The history of rock is synonymous with the history of analogue distortion.
Historically it all started in the fifties and sixties with the typical “Fender-style clean sound”. As well as surf and country music this sound is an essential part of many pop music productions.
A further milestone was set by Jimi Hendrix. With brilliant virtuosity and the distorted sound of his Marshall amps he is undoubtedly the forefather of classic rock sounds, inspiring generations of rock musicians who followed.
With the punchy, dark-aggressive sound of the legendary “Black Album” Metallica set another impressive milestone for the overdriven guitar sound. Mesa Boogie’s “Dual Rectifier” amp used by Metallica became the benchmark for a fat, aggressive US high gain sound.
Developing your personal guitar sound
In learning to play the instrument, a guitarist will need to master the feedback between his head and hands. A lot of discipline is required as well as analysis of the top players. So what if you ask a guitarist about his idea of an ideal sound? The answer will characterise sounds which defined his favourite genre over the time. In most cases they can be roughly categorised into the four styles stated previously. Numerous forums and internet communities are populated with guitarists still searching for Pink Floyd’s clean sound or the overdriven tone of Hendrix or Metallica. As a matter of fact – as well as the virtuosity and technique of these artists – their sounds are highly dependent on their musical equipment.
Finding your favourite amp tone
Tube sound – an analysis
The characteristics of tubes for amplifying audio signals can be outlined with several key words.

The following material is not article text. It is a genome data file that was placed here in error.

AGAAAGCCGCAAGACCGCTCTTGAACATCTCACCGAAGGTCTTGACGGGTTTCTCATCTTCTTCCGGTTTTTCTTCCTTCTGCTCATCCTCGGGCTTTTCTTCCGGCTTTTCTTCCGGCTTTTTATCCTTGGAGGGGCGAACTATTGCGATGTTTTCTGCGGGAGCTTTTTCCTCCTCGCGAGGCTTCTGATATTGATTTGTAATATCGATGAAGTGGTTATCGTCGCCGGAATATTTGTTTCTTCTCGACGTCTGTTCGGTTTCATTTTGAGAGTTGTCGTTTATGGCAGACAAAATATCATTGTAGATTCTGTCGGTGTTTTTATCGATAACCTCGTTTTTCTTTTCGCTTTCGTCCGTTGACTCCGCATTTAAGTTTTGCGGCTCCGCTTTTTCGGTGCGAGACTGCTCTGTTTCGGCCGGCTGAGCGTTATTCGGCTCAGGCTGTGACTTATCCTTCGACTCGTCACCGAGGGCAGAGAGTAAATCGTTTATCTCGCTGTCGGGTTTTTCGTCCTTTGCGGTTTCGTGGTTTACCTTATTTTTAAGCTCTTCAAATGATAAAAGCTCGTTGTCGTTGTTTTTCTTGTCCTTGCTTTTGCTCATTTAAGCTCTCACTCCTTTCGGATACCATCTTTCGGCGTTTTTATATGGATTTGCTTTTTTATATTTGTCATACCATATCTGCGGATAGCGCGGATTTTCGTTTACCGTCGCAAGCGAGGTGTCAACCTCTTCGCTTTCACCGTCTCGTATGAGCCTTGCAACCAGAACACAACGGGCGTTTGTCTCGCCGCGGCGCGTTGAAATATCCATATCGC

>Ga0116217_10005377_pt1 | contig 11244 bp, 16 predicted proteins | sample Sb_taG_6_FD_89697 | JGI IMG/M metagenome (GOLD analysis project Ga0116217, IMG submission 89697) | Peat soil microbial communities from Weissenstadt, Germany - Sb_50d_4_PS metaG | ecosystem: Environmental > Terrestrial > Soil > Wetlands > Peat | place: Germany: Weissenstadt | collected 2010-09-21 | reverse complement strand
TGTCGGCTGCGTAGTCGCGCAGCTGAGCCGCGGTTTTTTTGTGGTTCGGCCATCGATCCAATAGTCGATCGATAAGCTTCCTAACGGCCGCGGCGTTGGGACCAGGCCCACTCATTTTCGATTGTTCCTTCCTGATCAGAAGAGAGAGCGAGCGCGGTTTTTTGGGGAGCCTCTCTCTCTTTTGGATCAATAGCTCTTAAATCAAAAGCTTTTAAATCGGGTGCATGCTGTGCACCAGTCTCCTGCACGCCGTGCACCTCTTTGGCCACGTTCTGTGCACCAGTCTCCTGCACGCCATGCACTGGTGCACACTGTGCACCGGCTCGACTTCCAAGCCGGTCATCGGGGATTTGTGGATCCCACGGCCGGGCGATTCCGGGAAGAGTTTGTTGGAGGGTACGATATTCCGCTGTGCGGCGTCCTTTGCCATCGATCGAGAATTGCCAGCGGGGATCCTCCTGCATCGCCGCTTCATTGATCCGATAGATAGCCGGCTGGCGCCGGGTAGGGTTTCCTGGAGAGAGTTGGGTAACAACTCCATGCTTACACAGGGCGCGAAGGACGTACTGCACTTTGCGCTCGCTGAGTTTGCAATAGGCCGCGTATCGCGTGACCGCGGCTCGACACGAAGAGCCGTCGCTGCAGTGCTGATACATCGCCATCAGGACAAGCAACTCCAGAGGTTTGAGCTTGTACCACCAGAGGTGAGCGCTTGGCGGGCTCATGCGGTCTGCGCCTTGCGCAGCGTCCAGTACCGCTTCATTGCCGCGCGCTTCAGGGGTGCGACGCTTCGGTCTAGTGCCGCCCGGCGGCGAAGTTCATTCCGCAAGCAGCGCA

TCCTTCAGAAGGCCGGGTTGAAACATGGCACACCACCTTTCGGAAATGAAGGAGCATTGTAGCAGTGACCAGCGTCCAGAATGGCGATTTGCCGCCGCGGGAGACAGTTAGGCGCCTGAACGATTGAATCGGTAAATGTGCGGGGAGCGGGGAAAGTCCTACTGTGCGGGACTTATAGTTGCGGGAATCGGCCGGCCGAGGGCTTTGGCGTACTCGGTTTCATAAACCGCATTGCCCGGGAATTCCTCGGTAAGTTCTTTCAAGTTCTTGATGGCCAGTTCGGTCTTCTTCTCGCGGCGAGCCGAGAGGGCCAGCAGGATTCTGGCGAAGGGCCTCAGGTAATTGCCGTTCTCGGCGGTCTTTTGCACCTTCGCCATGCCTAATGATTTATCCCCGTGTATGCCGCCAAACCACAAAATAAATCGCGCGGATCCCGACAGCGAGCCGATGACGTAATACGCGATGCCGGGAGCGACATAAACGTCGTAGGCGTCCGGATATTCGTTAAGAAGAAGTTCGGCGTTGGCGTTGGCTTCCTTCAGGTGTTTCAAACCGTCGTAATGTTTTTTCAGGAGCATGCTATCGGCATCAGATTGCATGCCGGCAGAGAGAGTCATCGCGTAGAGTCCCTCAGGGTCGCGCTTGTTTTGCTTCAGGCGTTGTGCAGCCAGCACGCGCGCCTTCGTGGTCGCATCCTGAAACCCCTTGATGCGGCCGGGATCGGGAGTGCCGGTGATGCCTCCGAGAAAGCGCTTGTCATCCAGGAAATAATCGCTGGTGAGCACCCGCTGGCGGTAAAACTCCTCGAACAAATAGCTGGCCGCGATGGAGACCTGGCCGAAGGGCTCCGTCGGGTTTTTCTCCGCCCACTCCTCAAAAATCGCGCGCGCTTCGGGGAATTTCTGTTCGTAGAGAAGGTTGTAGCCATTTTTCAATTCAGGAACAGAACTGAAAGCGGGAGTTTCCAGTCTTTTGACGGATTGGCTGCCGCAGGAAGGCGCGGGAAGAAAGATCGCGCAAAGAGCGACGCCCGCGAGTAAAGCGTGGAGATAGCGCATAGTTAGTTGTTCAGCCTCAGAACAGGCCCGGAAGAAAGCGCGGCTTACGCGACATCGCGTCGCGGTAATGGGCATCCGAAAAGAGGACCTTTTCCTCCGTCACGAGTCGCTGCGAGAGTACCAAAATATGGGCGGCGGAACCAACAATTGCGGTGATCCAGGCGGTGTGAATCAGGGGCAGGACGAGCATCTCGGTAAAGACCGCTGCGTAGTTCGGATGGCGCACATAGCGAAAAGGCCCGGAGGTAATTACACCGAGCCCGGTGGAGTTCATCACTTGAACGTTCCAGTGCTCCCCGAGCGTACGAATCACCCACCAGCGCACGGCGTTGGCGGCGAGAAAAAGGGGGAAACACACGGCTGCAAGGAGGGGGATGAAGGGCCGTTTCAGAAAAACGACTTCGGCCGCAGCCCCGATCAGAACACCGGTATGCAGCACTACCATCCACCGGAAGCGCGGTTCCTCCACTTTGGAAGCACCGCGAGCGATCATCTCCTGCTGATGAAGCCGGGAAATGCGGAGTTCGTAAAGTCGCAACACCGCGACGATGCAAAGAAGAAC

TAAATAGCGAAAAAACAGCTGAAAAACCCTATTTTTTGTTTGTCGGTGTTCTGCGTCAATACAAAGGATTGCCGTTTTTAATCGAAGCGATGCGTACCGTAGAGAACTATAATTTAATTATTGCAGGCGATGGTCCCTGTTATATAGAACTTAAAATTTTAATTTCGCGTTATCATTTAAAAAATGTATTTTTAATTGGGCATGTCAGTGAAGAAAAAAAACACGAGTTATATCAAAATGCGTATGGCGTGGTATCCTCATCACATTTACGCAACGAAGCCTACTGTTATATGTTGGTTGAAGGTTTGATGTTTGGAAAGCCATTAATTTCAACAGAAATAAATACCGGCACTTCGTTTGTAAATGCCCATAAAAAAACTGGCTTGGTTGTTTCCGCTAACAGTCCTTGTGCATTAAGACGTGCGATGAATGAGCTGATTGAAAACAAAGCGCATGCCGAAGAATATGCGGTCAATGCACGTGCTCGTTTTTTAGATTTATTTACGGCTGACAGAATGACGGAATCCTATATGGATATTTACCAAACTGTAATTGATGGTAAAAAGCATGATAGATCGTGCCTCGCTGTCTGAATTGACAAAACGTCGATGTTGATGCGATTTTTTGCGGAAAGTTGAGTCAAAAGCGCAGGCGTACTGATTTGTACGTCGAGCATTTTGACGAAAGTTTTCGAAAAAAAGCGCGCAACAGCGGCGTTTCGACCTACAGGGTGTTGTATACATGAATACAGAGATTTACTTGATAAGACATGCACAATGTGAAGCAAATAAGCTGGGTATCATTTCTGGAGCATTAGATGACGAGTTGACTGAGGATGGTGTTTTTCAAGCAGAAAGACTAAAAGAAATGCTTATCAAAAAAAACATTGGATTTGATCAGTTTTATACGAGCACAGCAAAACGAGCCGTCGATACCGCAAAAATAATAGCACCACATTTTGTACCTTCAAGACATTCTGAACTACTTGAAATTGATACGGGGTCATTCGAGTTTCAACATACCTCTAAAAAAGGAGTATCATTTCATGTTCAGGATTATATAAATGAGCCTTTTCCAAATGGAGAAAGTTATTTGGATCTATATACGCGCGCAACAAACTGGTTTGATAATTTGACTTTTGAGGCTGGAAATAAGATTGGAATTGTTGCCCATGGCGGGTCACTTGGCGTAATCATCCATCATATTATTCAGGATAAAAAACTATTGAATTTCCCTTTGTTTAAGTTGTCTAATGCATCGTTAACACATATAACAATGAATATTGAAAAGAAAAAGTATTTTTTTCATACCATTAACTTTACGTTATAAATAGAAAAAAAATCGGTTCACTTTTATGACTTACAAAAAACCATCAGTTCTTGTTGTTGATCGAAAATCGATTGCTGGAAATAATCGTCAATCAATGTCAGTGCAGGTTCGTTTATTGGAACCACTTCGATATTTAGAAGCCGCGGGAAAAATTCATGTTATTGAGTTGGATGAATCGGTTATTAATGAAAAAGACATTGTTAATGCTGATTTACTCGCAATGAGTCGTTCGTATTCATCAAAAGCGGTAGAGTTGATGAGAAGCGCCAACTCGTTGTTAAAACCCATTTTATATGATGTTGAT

Overdriving a vacuum tube results in cutting off the signal peaks. This effect is called clipping, which is nothing more than signal distortion. Because of its square characteristic curve, tube distortion will be dominated by even harmonics, which is recognised as sounding pleasant and warm. Clipping an audio signal with semiconductors results in a distortion sound with more odd harmonics. The human ear perceives this as a dissonant and cold sounding tone.
Some thoughts on tone stacks
The tone stack plays a key role in forming the special sound of an amp. Consisting mostly of passive high and low pass filters, these parts of the circuit decisively shape the tonal “voicing” of the unit. The mid frequency band between 200 and 1000 Hz is especially important for an individual sound. This is where most tube amps have a unique frequency drop which is called “mid scoop”. Essentially, the adjustment of this mid scoop determines the characteristics of the whole guitar sound.
Creating the poets One
But we found nothing to fit the bill. It seemed that there was merely the choice between an analogue stomp box with only one good sound configurable via potentiometers or a digital modelling device with intuitive setup but poor sound.
- Stompbox sized preamp for maximum mobility and acceptable cost
- Four channels with different basic amp sounds from Tweed to Rectifier
- True analogue signal path with tube-sounding distortion and high dynamic response
- Every sound must be adjustable in its voicing, tone color, gain and volume
- Battery or power supply unit operation with voltage monitoring
- “Two button” design – true bypass and preset retrieval (momentary switch)